I’ll leave you with one final example: our friends at Jalopnik uploaded this story about Ford’s electrification efforts (complete with correct, detailed graphics) within minutes of the announcement being made, thanks in no small part to the digital assets made freely available on the Ford SMPRs and the new Dynamic Press Kit. Would you rather they had to scramble for their own assets, or do you think the better business model is to provide everything anyone would need digitally, without restrictions so they can tell the richest, best-informed story possible?

Netbooks: mobile social computing laptop killers

It’s January 10th and high time I made some prognostications about some of the things to come in 2009. I’m going to sum up something that has been on my mind this week in one sentence that has very broad implications: netbooks are going to destroy the traditional laptop market.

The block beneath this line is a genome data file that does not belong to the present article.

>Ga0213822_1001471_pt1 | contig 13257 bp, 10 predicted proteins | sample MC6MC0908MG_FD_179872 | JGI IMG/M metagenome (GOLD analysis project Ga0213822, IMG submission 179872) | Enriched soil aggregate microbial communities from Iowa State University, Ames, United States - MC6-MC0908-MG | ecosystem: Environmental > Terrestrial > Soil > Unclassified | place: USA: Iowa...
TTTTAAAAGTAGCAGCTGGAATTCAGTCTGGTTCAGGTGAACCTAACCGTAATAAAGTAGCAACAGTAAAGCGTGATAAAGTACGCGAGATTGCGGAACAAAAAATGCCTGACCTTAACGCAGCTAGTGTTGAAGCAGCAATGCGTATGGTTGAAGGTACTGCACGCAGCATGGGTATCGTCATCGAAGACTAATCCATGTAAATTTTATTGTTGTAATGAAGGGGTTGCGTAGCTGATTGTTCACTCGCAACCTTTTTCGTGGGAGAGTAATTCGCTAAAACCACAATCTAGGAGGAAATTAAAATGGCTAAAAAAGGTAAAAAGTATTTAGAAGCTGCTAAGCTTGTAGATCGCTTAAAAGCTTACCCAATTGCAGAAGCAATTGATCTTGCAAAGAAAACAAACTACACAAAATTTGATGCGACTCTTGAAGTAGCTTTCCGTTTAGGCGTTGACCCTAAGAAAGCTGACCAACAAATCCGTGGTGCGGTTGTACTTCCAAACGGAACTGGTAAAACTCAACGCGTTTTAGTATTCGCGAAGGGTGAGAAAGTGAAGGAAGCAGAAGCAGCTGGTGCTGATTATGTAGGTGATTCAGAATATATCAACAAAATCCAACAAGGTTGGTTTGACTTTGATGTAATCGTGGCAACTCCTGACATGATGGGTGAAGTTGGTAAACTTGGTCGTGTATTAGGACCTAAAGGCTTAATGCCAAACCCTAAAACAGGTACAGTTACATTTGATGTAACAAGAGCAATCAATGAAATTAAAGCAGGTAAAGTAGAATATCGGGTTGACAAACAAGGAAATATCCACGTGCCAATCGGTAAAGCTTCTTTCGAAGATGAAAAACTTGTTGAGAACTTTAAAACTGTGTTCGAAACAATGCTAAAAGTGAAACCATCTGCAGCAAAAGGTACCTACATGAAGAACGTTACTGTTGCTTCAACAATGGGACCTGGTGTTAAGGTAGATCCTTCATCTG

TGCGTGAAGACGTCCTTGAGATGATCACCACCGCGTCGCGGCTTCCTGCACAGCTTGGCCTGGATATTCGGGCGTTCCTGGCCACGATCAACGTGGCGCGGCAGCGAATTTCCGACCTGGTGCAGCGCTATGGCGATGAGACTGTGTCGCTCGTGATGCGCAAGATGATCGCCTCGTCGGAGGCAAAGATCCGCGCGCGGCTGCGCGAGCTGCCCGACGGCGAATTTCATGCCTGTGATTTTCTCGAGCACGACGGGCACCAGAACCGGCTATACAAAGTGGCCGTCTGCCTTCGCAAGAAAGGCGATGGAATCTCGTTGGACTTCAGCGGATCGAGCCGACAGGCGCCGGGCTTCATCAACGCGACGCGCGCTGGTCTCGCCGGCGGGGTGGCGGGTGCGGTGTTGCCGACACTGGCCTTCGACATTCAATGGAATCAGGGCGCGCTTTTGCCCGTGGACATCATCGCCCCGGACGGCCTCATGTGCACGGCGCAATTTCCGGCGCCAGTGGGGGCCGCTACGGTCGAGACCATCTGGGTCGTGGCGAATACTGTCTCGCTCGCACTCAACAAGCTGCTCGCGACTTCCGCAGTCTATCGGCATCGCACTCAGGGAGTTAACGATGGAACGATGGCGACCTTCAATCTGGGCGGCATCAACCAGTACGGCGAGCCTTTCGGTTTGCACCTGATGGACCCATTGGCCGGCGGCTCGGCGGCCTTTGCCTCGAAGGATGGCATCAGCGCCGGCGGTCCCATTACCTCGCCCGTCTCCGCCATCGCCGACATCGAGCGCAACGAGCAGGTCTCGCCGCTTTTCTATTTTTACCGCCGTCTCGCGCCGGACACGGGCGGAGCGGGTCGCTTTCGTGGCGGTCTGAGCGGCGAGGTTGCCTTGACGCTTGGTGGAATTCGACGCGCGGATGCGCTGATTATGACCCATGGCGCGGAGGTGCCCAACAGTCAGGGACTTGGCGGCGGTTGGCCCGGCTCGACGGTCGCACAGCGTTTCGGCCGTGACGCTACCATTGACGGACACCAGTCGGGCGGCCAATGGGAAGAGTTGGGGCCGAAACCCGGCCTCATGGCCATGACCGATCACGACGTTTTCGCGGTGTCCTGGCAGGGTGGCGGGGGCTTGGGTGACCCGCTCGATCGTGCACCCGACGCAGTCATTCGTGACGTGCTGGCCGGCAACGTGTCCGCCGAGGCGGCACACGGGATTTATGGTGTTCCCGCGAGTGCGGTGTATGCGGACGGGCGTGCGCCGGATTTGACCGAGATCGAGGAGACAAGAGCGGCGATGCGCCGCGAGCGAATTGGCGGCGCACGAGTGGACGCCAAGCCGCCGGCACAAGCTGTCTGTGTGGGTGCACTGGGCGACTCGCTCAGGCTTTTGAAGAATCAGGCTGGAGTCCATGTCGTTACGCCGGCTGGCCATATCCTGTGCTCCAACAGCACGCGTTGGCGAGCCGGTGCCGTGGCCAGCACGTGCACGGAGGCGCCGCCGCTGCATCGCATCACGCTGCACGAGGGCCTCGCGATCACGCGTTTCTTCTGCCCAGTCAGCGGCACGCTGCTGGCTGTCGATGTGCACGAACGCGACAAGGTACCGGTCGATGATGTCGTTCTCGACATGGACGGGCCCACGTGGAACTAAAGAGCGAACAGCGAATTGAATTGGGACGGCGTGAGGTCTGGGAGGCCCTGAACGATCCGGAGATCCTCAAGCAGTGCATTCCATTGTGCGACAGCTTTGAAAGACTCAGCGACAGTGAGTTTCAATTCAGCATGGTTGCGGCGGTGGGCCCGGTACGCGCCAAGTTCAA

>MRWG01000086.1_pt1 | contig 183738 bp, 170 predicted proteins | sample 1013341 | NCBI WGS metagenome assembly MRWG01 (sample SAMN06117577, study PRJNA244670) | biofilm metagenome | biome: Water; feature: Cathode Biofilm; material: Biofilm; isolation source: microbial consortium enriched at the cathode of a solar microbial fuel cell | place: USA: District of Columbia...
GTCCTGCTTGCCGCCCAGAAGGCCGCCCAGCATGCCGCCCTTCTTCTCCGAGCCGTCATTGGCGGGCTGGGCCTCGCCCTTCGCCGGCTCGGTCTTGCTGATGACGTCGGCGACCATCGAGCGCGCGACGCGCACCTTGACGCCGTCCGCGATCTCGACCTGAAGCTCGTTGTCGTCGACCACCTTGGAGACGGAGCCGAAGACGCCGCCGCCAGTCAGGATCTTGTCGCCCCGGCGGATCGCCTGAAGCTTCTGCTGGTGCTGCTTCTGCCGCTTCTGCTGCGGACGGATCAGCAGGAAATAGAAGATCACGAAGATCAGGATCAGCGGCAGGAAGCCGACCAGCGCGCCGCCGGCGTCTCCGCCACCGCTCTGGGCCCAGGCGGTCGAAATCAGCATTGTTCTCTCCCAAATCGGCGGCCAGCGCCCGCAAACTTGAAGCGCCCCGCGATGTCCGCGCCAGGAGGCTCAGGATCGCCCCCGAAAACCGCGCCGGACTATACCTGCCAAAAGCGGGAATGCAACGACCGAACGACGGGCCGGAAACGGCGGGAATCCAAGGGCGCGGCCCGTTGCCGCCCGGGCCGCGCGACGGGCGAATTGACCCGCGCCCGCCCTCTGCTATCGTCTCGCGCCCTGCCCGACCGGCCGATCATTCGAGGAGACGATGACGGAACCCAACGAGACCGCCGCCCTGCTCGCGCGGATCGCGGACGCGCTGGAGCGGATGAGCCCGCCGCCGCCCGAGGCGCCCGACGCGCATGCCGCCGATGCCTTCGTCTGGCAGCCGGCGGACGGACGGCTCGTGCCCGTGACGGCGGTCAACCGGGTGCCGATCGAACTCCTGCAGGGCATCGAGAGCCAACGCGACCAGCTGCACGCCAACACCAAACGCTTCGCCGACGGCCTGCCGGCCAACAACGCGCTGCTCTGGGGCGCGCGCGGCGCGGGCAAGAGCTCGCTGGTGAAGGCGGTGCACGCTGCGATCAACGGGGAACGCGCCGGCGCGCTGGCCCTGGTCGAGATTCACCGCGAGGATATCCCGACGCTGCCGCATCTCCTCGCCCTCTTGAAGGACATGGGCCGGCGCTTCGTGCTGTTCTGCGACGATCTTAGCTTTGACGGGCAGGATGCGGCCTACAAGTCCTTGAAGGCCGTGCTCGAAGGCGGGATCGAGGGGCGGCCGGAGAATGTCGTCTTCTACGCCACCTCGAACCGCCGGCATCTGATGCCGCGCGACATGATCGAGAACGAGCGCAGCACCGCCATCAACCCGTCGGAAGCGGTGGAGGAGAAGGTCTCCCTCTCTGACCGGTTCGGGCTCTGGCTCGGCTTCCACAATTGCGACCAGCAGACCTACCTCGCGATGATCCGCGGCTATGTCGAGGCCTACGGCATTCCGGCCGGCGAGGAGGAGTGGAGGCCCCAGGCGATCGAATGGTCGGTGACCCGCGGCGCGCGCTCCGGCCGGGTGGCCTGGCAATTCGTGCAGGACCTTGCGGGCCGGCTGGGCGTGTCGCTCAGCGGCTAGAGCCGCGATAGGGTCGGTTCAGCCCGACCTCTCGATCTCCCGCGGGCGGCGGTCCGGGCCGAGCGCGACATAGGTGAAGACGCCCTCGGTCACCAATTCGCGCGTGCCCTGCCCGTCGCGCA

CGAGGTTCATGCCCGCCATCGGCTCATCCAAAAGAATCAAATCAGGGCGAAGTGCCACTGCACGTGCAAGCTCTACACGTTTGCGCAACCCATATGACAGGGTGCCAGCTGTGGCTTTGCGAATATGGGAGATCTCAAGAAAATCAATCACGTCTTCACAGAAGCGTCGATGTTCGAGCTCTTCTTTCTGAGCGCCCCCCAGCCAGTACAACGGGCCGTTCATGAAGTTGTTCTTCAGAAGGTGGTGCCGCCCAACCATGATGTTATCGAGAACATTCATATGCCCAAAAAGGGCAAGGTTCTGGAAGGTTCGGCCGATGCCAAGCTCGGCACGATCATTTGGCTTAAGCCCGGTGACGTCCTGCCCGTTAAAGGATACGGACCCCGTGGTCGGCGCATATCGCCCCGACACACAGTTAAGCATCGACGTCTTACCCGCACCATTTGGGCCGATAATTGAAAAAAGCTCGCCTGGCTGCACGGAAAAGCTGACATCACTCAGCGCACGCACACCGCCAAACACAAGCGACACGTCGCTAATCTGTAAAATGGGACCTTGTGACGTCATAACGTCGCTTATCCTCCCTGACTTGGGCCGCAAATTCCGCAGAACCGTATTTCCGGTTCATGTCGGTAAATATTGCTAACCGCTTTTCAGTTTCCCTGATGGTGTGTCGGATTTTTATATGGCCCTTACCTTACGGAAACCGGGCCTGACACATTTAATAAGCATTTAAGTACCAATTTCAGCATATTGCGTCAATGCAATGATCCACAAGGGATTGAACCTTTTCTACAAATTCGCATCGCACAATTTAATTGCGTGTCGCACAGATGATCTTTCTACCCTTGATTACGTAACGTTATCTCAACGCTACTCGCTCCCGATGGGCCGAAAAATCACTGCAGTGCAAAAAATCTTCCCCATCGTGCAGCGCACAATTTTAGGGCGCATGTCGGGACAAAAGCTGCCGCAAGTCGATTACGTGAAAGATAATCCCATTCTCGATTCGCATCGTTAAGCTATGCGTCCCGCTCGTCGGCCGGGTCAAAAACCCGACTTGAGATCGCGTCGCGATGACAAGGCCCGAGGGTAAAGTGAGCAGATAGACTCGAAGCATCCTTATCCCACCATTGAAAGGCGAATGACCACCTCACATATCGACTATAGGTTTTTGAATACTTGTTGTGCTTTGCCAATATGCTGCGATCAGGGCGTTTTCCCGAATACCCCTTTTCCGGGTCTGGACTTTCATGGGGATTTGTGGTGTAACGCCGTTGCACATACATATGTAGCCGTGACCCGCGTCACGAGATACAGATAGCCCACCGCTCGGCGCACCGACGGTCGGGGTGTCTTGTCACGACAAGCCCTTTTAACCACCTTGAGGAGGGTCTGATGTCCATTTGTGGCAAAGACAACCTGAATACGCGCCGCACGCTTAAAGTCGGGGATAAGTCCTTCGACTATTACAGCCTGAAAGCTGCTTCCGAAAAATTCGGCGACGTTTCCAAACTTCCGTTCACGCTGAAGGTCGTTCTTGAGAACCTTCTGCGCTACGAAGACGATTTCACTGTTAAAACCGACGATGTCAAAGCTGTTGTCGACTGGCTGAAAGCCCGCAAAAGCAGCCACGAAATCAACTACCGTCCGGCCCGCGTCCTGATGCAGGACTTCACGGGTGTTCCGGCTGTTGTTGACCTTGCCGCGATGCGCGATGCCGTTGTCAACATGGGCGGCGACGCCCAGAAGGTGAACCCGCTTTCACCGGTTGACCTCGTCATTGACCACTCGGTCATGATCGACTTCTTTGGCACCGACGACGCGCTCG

For those of you unfamiliar with netbooks, they are:

Light-weight, low-cost, energy-efficient, highly portable laptops that achieve these parameters by offering fewer features, less processing power and reduced ability to run resource-intensive operating systems (e.g., Windows Vista).

Typically retailing for between $300 and $700 (about the cost of a decent mobile or smart phone), they are cheap, they are portable and with an estimated $10.5 billion dollar in surplus inventory within the semi-conductor market (the companies that make the chips that make them go) caused by declining computer sales as global customers hunker down and save their pennies/put off upgrades, market conditions will likely make them cheaper still.